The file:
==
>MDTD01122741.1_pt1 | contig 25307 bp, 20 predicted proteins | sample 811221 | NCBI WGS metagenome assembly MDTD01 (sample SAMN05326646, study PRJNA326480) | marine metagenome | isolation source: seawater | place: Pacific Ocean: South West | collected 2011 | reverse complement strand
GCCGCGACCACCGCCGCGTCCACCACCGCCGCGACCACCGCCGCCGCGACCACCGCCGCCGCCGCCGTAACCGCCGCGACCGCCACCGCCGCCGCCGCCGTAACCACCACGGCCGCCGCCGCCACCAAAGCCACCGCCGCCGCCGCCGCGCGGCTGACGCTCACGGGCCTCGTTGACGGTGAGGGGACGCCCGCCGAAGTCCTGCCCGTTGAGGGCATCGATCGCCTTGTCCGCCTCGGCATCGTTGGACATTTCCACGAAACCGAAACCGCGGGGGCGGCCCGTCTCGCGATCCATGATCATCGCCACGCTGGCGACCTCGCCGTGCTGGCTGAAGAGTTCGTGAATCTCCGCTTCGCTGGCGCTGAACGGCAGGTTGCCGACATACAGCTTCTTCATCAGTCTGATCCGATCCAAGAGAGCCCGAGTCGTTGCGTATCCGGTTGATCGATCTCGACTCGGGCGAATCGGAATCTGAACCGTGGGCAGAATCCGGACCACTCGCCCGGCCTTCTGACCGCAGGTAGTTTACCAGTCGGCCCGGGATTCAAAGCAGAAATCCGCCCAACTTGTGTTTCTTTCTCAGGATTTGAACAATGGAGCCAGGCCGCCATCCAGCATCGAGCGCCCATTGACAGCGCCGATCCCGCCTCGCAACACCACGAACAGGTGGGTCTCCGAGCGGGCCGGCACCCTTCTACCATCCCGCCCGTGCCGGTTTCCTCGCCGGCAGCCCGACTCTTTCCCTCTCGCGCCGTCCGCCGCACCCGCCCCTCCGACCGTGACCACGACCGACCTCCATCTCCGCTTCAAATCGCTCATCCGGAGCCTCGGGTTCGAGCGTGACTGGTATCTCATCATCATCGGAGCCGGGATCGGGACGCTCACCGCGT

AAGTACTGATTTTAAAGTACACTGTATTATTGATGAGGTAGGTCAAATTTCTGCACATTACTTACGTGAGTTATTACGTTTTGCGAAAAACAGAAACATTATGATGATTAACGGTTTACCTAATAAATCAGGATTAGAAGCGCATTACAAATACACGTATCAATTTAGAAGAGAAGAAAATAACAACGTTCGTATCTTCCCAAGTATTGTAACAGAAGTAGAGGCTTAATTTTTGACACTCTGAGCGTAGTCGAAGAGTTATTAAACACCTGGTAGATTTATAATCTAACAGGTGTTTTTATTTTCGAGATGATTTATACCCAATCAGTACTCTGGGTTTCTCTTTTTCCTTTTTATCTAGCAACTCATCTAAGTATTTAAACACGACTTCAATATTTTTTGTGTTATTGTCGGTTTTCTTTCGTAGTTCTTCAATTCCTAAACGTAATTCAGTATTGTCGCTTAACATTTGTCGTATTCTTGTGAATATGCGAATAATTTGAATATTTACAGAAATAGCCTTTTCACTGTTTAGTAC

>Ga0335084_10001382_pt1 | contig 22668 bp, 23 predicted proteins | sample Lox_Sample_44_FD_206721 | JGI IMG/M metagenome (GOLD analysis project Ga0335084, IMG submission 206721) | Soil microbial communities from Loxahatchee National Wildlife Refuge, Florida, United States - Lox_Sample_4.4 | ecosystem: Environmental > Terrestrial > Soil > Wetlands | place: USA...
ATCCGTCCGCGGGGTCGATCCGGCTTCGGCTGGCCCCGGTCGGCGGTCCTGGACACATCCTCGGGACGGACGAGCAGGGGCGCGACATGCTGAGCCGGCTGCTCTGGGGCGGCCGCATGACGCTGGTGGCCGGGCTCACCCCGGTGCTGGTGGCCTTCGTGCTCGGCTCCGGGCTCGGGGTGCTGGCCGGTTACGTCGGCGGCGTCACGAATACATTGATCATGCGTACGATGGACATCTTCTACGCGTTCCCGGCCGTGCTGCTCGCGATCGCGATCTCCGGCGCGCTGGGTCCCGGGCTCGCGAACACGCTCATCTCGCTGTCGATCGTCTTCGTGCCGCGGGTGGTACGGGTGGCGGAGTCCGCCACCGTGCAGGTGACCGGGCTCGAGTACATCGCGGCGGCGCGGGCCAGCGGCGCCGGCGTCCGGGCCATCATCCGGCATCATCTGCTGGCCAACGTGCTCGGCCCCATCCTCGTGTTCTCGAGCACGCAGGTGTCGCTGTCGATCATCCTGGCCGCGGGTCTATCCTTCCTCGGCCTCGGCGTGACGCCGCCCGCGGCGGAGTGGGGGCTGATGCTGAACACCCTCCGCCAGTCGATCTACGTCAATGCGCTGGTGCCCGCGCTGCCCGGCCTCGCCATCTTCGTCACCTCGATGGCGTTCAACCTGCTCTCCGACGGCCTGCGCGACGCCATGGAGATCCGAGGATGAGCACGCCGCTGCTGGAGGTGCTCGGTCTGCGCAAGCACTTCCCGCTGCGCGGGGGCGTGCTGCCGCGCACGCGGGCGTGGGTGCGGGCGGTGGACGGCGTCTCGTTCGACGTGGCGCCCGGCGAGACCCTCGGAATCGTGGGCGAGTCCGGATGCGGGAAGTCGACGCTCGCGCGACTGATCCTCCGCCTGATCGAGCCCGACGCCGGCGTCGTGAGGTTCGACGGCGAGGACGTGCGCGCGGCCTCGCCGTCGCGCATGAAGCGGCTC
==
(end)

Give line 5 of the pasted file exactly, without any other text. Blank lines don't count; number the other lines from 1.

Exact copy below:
ATCCGTCCGCGGGGTCGATCCGGCTTCGGCTGGCCCCGGTCGGCGGTCCTGGACACATCCTCGGGACGGACGAGCAGGGGCGCGACATGCTGAGCCGGCTGCTCTGGGGCGGCCGCATGACGCTGGTGGCCGGGCTCACCCCGGTGCTGGTGGCCTTCGTGCTCGGCTCCGGGCTCGGGGTGCTGGCCGGTTACGTCGGCGGCGTCACGAATACATTGATCATGCGTACGATGGACATCTTCTACGCGTTCCCGGCCGTGCTGCTCGCGATCGCGATCTCCGGCGCGCTGGGTCCCGGGCTCGCGAACACGCTCATCTCGCTGTCGATCGTCTTCGTGCCGCGGGTGGTACGGGTGGCGGAGTCCGCCACCGTGCAGGTGACCGGGCTCGAGTACATCGCGGCGGCGCGGGCCAGCGGCGCCGGCGTCCGGGCCATCATCCGGCATCATCTGCTGGCCAACGTGCTCGGCCCCATCCTCGTGTTCTCGAGCACGCAGGTGTCGCTGTCGATCATCCTGGCCGCGGGTCTATCCTTCCTCGGCCTCGGCGTGACGCCGCCCGCGGCGGAGTGGGGGCTGATGCTGAACACCCTCCGCCAGTCGATCTACGTCAATGCGCTGGTGCCCGCGCTGCCCGGCCTCGCCATCTTCGTCACCTCGATGGCGTTCAACCTGCTCTCCGACGGCCTGCGCGACGCCATGGAGATCCGAGGATGAGCACGCCGCTGCTGGAGGTGCTCGGTCTGCGCAAGCACTTCCCGCTGCGCGGGGGCGTGCTGCCGCGCACGCGGGCGTGGGTGCGGGCGGTGGACGGCGTCTCGTTCGACGTGGCGCCCGGCGAGACCCTCGGAATCGTGGGCGAGTCCGGATGCGGGAAGTCGACGCTCGCGCGACTGATCCTCCGCCTGATCGAGCCCGACGCCGGCGTCGTGAGGTTCGACGGCGAGGACGTGCGCGCGGCCTCGCCGTCGCGCATGAAGCGGCTC